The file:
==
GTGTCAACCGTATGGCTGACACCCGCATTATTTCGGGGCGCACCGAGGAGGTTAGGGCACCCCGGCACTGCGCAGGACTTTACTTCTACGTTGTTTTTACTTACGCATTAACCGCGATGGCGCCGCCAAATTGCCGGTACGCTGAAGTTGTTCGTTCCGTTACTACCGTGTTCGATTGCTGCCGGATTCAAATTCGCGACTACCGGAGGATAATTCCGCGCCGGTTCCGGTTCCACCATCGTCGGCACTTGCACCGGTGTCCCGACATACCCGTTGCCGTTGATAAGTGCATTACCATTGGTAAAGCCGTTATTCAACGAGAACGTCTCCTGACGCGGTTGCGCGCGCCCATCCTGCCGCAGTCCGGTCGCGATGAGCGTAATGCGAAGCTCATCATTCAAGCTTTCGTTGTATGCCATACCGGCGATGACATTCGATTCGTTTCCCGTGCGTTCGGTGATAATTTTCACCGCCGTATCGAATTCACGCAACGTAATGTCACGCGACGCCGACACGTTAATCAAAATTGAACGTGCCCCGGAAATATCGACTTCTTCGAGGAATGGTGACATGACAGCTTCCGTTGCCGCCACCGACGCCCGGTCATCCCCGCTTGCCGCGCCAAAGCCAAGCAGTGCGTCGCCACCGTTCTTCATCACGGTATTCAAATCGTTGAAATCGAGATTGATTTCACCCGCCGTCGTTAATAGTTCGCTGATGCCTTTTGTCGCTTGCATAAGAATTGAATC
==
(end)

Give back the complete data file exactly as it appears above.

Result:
GTGTCAACCGTATGGCTGACACCCGCATTATTTCGGGGCGCACCGAGGAGGTTAGGGCACCCCGGCACTGCGCAGGACTTTACTTCTACGTTGTTTTTACTTACGCATTAACCGCGATGGCGCCGCCAAATTGCCGGTACGCTGAAGTTGTTCGTTCCGTTACTACCGTGTTCGATTGCTGCCGGATTCAAATTCGCGACTACCGGAGGATAATTCCGCGCCGGTTCCGGTTCCACCATCGTCGGCACTTGCACCGGTGTCCCGACATACCCGTTGCCGTTGATAAGTGCATTACCATTGGTAAAGCCGTTATTCAACGAGAACGTCTCCTGACGCGGTTGCGCGCGCCCATCCTGCCGCAGTCCGGTCGCGATGAGCGTAATGCGAAGCTCATCATTCAAGCTTTCGTTGTATGCCATACCGGCGATGACATTCGATTCGTTTCCCGTGCGTTCGGTGATAATTTTCACCGCCGTATCGAATTCACGCAACGTAATGTCACGCGACGCCGACACGTTAATCAAAATTGAACGTGCCCCGGAAATATCGACTTCTTCGAGGAATGGTGACATGACAGCTTCCGTTGCCGCCACCGACGCCCGGTCATCCCCGCTTGCCGCGCCAAAGCCAAGCAGTGCGTCGCCACCGTTCTTCATCACGGTATTCAAATCGTTGAAATCGAGATTGATTTCACCCGCCGTCGTTAATAGTTCGCTGATGCCTTTTGTCGCTTGCATAAGAATTGAATC